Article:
- Korean Nuclear Worries Raised (WSJ)
- Och-Ziff, With Strategy from a 30-Year-Old Debt Specialist, Racks Up Big Score (WSJ)
- Japan's big "Abenomics" gamble: how to tell if it's paying off (Reuters)
- Kuroda walks a two-year tightrope (FT)
- China Rebound at Risk as Xi Curbs Officials’ Spending (BBG)
- BOJ Said to Consider Boosting Outlook for Inflation (BBG) - for energy prices? Absolutely: by double digits
- Cyprus May Loosen Bank Restrictions in Days (WSJ)
- Cyprus mulls early EU structural funds (Reuters)
- Russia slashes 2013 growth forecast (FT)
- Japan, U.S. Agree on Trade-Talks Entry (WSJ)
- IMF Trims U.S. Growth Outlook in Draft Report Citing Fiscal Cuts (BBG)
- Mexico Is Picking Up the Peso (WSJ)
Among the surprises of the week: the dollar has not gone above JPY100, JGB yields have risen this week, Portuguese bond yields have fallen.
Disparities, bailouts, and a slow-motion blowup.
It Would Cost Less Than Half To Put Inmates On Carnival Cruise Ships Than To Keep Them Locked Up In JailSubmitted by Tyler Durden on 04/10/2013 17:52 -0400
Virtual currencies are not the only ones having a bad day, at least in USD-denominated terms (which for all those bullish BitCoin, or Gold, or Silver the fiat-alternative currency, not the asset, should make all the difference in the world - alas most people still don't grasp the difference). Another entity that has seen better times is the terrifying accident-magnet also known Carnival Cruises. Following what seemed an endless barrage of TV crews scouring Carnival cruise ships, bringing a new definition to the term "poop deck", the inevitable has finally happened: CCL has been forced to admit that absent changing something very drastically, it is doomed. And since it can't or won't afford to spend billions on CapEx to actually repair and modernize its assets (like virtually every other S&P500 company), it has done the only thing it can: crush prices, and pray to make up for this in volume and impulse purchases what it is about to lose in cruise revenues. As Bloomberg reports, in order to "entice" customers to come back to the good life, Carnival is now offering a cruise at the low, low price of $38 a night, or less than a stay at a Motel 8.
The week ahead is light on major market moving data releases. From a policy perspective and in light of the recent moves in treasuries, FOMC minutes are likely to be followed by markets. Retail sales in the US are likely to print below consensus both on the headline and on the core metrics. That said, this needs to be seen against the backdrop of first quarter retail consumer spending data surprising to the upside. Producer prices are also likely to come in on the soft side of market expectations. Finally, do not expect large surprises from the U of Michigan consumer confidence.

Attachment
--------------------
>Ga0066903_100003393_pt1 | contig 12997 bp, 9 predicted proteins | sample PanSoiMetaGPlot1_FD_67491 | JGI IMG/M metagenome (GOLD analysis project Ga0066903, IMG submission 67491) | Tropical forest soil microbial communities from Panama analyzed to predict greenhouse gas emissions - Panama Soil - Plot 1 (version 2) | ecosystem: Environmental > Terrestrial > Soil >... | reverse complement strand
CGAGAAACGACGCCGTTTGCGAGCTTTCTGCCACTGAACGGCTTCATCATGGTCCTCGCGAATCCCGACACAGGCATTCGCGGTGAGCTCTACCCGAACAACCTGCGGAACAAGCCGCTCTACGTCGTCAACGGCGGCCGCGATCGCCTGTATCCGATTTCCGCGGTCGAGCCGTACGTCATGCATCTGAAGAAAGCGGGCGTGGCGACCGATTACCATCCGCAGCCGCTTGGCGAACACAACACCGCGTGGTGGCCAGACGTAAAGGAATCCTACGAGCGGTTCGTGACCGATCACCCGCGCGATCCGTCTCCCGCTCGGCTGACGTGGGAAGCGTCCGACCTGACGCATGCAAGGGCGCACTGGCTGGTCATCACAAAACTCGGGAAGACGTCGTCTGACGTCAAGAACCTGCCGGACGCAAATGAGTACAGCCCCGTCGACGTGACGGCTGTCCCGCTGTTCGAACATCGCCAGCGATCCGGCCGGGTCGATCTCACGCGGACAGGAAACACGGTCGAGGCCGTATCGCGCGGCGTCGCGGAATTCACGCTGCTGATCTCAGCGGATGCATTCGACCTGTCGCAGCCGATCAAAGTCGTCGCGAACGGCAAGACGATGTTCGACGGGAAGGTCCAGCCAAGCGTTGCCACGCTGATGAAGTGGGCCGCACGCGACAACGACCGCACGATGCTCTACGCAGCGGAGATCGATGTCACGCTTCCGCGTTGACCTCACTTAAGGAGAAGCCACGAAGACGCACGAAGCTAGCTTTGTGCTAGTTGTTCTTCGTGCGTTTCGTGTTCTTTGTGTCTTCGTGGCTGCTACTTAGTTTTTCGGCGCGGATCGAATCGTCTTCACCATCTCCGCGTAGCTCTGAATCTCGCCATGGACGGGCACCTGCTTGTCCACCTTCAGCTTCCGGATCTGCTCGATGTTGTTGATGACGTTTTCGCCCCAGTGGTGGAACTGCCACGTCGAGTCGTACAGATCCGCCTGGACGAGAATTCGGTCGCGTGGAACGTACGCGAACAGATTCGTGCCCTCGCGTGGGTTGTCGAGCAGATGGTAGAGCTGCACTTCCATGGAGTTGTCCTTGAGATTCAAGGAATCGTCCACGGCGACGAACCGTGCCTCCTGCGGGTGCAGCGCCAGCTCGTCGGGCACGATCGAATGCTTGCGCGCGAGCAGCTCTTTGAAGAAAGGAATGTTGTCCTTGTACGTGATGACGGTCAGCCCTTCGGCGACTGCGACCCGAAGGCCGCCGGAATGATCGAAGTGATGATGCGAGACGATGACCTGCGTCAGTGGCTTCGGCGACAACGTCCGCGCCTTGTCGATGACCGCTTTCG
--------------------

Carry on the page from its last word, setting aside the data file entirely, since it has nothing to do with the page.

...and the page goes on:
If the economy is getting better, then why does poverty in America continue to grow so rapidly? Yes, the stock market has been hitting all-time highs recently, but also the number of Americans living in poverty has now reached a level not seen since the 1960s. Yes, corporate profits are at levels never seen before, but so is the number of Americans on food stamps. Yes, housing prices have started to rebound a little bit (especially in wealthy areas), but there are also more than a million public school students in America that are homeless. That is the first time that has ever happened in U.S. history. So should we measure our economic progress by the false stock market bubble that has been inflated by Ben Bernanke's reckless money printing, or should we measure our economic progress by how the poor and the middle class are doing? Because if we look at how average Americans are doing these days, then there is not much to be excited about. Unfortunately, that bubble of false hope is not going to last much longer. In fact, we are already seeing signs that it is getting ready to burst.
There is no hope whatsoever of so-called U.S. "energy indepedence" unless three things happen. First, environmental rules have to be wound back to 1970 standards -- in other words, disband the EPA and make civil plaintiffs show actual harm, not just hypothetical harm because someone goofed on a sheaf of mandated paperwork. Second, stop wasting taxpayer money on nonsense like $25 per gallon biofuel. Third and most urgently, stop subsidizing Wall Street. Let the market decide what interest rates make sense, rewarding companies who can find and produce oil, instead of gorging themselves sick on artificially cheap junk bonds that money-losing shale swindlers will never pay off.